Saturday, 7 November 2009

Let them eat dhall...

... for many years now I have eaten dhall at least 1 day a week; with naan and without, and mostly without rice. At one time it became an almost compulsory meal - 1 st Day dhall. Now, now as I write, I'm eating chick peas with veggies.
Part of it is because I like it but the significant part of it is because the majority of the world has to do this without choice. Am I creating a hairshirt for myself or just pretending? An affectation? I don't know but in a sense I am sharing with many; on the days I don't eat I'm sharing with many more.
Perhaps I am like Oscar Wilde, being artificial in just making a gesture but does sometimes the gesture make sense?
And the rest of the time I keep my caviaar on ice...


Nadine Wills said...

So where's your recipe :-)?

I'm a bit lost here though. You eat daal as a way of showing solidarity with whom exactly? Is it a specific recipe? A kind of in-between fasting?

I suppose in some ways it's like the Catholic idea of fish on Fridays which is actually quite a nice idea.

Maybe more specifically, related to halal and kosher practices in some way because this is an ascetic practice you are taking on.

Read a book recently about orthodox Jewish observances of kosher called "Foreskin's Lament". The writer was traumatised by the whole experience (this was part of his childhood and he found it very confusing). However, think like the Muslims (or at least some) thinking about Allah every time they take a drink of water (they are supposed to drink water out of their lefthand if I am correct) is a nice way of remembering.

I'm veggie too and have been thinking through seasonal recipes and eating for the past couple of years. Making positive eating choices as well as choices not to partake in certain things as well. This is an interesting idea and way of tying you to the rest of the world. Will think how/where could do this in my life.

Peter Lawless said...

The recipe comes from what you have in but assume you have various types of lentils. peas, beans etc. floating around ( always a major problem in zero gravity). Onion, garlic and whatever spices.
A gesture yes but how soon is it a main way of being - don't wash the lentils they may be better for you in that state than you think - but beware your fillings.
The issue is re-thinking protein as well as the gesture to show solidarity - apparrently some meats were re-classified as fish to avoid any possible theological issues.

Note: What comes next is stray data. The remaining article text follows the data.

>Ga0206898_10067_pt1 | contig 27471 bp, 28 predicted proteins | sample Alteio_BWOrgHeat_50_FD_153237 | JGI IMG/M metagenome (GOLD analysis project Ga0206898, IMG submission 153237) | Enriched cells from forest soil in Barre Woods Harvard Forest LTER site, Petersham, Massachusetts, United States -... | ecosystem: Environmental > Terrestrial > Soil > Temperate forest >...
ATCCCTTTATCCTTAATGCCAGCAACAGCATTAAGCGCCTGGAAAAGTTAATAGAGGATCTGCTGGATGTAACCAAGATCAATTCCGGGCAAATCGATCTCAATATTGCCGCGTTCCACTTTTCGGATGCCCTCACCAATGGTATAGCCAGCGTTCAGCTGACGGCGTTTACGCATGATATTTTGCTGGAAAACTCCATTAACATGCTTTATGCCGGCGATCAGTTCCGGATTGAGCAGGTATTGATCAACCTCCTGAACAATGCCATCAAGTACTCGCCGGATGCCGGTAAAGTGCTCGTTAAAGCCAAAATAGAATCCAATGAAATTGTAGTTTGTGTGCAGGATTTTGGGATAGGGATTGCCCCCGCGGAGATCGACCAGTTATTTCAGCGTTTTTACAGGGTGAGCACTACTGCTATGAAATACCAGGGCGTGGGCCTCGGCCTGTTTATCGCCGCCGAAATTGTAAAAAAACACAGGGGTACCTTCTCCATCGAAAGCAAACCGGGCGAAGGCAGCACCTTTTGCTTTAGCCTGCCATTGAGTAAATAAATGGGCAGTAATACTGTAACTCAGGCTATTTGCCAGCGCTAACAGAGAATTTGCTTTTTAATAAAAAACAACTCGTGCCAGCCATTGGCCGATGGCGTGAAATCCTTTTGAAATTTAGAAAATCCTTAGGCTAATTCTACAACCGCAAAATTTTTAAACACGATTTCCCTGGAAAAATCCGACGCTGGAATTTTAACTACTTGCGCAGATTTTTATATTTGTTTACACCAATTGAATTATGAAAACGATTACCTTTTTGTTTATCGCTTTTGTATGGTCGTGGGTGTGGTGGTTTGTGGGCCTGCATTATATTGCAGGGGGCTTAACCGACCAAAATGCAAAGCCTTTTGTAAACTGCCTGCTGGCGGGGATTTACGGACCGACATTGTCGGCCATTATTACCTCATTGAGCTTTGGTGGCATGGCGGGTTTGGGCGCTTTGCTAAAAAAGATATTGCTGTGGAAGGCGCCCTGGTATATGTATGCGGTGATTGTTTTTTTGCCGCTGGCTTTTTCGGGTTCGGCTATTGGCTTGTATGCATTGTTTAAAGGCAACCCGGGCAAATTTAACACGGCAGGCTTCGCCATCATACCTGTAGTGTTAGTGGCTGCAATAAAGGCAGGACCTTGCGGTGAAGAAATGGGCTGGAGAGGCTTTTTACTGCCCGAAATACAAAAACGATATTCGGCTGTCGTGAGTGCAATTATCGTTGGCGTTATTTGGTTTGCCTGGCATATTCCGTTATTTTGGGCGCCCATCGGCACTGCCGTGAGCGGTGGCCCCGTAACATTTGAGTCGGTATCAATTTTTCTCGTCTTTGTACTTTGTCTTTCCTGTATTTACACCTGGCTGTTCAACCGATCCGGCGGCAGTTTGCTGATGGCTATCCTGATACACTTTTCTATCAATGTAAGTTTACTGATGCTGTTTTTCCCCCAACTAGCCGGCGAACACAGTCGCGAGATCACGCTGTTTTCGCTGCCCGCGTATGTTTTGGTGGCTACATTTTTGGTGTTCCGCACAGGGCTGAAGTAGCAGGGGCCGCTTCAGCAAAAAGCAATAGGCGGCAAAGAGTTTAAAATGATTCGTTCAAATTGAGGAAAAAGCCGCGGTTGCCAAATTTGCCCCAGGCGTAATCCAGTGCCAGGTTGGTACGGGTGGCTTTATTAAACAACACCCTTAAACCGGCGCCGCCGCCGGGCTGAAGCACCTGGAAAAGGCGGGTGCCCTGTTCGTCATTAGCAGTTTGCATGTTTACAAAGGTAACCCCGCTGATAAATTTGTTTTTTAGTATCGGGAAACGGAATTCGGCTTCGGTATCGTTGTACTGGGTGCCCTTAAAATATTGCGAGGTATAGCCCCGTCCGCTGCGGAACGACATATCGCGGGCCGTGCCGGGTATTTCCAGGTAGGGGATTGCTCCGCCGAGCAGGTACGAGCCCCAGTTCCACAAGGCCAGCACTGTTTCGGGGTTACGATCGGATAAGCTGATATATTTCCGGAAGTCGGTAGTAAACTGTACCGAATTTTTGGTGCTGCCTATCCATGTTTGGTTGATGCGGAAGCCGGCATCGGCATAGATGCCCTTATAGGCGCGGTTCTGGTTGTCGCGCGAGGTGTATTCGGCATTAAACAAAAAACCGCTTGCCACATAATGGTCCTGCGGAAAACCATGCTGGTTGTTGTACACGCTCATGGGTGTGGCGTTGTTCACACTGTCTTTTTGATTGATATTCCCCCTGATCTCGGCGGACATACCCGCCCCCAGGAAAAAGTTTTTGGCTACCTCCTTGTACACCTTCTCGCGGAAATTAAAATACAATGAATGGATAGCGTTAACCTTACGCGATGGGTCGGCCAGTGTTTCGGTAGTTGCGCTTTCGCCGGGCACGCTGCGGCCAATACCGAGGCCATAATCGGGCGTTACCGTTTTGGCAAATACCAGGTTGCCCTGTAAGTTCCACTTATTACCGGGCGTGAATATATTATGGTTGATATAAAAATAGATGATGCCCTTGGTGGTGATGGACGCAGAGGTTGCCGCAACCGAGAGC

I don't see this as ascetic - are you sure about the left hand which is not the clean hand or so I understood.
Soon people will be thinking of Q veggie ways of keeping Christmas - but is that a Q way or a way of fitting in without explaining no festivals?
For children who have expectations a hard one but is it really that hard for Friends?

Nadine Wills said...

It's interesting the emphasis on eating meat here in England at I right? I just don't feel it was such a big deal not to in Canada.

Perhaps it was the forced multicultural identity that came in in the 1970s which became a way that we defined ourselves (fusion cooking!)...but it was accepted that families all across the nation would be eating different things on Christmas Day (yes, including dhall Peter) it wasn't a big issue if turkey or ham weren't on the menu.

Is it really such a big issue for people here? What do you eat on Christmas Day? Do you even celebrate it?

Last year I went on a veggie retreat for Christmas because it's just not a huegly important day for me.

But if I do cook something special I like to make an eggplant parmesan and basil casserole thingie (cause it's red and green) and maple walnut pie (cause it feels sort of Canadian and takes 23 minutes to make approx).

ANd yes, I could be wrong about the Muslim thing, I vaguely remember hearing about it on a BBC archive show that had Christians, Jews and Muslims having in-depth Interfaith dialogue with an atheist interviewer, let me see if I can find it. Was a very good series (must have been 2008).

Unfortunate, was a good week to remember but can't find it. Anyway, didn't necessarily agree with what was said (and obviously can't remember their points exactly) but found it an interesting series. This is why I'm so disappointed with BBC radio, poor archives and stuff that gets taken down too too soon. A pity. Will keep looking for it and post if I find it though.

Peter Lawless said...

What forced multiculturalism of the 1970's?